Owners of multiple properties in Luzerne County and elsewhere sometimes let real estate taxes slide on their less valuable holdings.
The delinquent properties won’t go to auction for 21 months, giving them time to figure out if they can or want to pay the taxes to keep them. The back taxes have no bearing on their freedom to sell or refinance other properties in good tax standing.
That’s changed with a new state law that quietly passed in November as part of an attempt to target slumlords and individuals and companies with financial means who neglect taxes on some properties.
This law, Act 93 of 2013, automatically attaches back-tax liens to all other properties owned by the same person or company within the county, county tax claim overseer John Rodgers said.
This will force owners to pay back taxes on all of their properties if they want to sell or refinance one of them, said Rodgers, of Northeast Revenue Service LLC, which collects back taxes and auctions delinquent properties on behalf of taxing bodies.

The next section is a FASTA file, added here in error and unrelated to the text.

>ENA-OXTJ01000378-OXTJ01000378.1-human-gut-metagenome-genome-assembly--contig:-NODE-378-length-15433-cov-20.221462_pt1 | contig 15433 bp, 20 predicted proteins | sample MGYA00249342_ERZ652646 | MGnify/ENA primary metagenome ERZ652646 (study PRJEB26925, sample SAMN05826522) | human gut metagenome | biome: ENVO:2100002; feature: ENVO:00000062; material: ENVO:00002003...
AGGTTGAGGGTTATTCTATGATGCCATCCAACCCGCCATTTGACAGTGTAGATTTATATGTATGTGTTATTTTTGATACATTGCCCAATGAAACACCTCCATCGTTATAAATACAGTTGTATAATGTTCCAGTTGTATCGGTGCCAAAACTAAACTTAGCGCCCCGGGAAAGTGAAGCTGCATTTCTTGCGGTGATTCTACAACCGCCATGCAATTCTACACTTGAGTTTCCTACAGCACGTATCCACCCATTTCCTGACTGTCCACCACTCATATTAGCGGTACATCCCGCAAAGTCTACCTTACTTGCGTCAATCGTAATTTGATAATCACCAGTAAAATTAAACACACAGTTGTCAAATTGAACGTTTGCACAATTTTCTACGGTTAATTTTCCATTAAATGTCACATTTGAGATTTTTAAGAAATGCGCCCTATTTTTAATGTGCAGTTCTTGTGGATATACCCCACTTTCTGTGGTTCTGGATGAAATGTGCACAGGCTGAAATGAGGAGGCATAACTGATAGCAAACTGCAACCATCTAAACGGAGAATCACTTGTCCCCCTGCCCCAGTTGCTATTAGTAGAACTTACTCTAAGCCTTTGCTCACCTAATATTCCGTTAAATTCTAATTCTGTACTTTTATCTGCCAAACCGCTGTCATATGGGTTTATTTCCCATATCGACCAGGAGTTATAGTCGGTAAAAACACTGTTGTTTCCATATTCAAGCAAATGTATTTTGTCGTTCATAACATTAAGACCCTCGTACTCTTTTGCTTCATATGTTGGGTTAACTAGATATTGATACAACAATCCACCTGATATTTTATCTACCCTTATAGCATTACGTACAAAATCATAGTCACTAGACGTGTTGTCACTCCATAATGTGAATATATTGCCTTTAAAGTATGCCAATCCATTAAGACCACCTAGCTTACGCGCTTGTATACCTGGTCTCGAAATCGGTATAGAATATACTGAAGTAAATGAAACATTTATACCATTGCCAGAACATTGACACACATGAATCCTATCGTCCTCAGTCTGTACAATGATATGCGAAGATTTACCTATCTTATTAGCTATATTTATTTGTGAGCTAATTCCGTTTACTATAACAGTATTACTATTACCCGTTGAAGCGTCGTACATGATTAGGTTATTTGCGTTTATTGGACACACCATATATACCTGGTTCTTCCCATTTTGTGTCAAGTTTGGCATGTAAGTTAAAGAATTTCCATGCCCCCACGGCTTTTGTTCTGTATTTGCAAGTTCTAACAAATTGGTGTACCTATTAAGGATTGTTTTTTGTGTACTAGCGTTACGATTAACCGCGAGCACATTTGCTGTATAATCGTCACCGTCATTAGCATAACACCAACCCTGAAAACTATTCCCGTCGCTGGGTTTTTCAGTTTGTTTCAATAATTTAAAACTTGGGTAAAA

Payment would be necessary because a property title free of claims and liens is required in typical real estate transactions.
Liens will remain connected to all of an owner’s properties until taxes are paid or the delinquent property is sold by tax claim.
Allowing a property to go to tax action is now more risky for individuals and companies owning multiple properties because liens remain attached to the non-delinquent property if nobody bids at auction.
Around 700 properties that did not sell in past auctions are stuck in limbo in the county repository, where taxes continue to pile up unpaid. The county has the most repository properties among the 11 third-class counties in Pennsylvania.
Repository properties always remained in the original owners’ names, but the owners weren’t tethered to their abandoned property with liens on their remaining properties before the new law, he said.
“It’s changed the dynamics. It will stop some property owners from walking away from delinquent properties,” Rodgers said.
The new lien procedure is not retroactive and will apply to taxes in default for one year, or starting in January 2015, Rodgers said.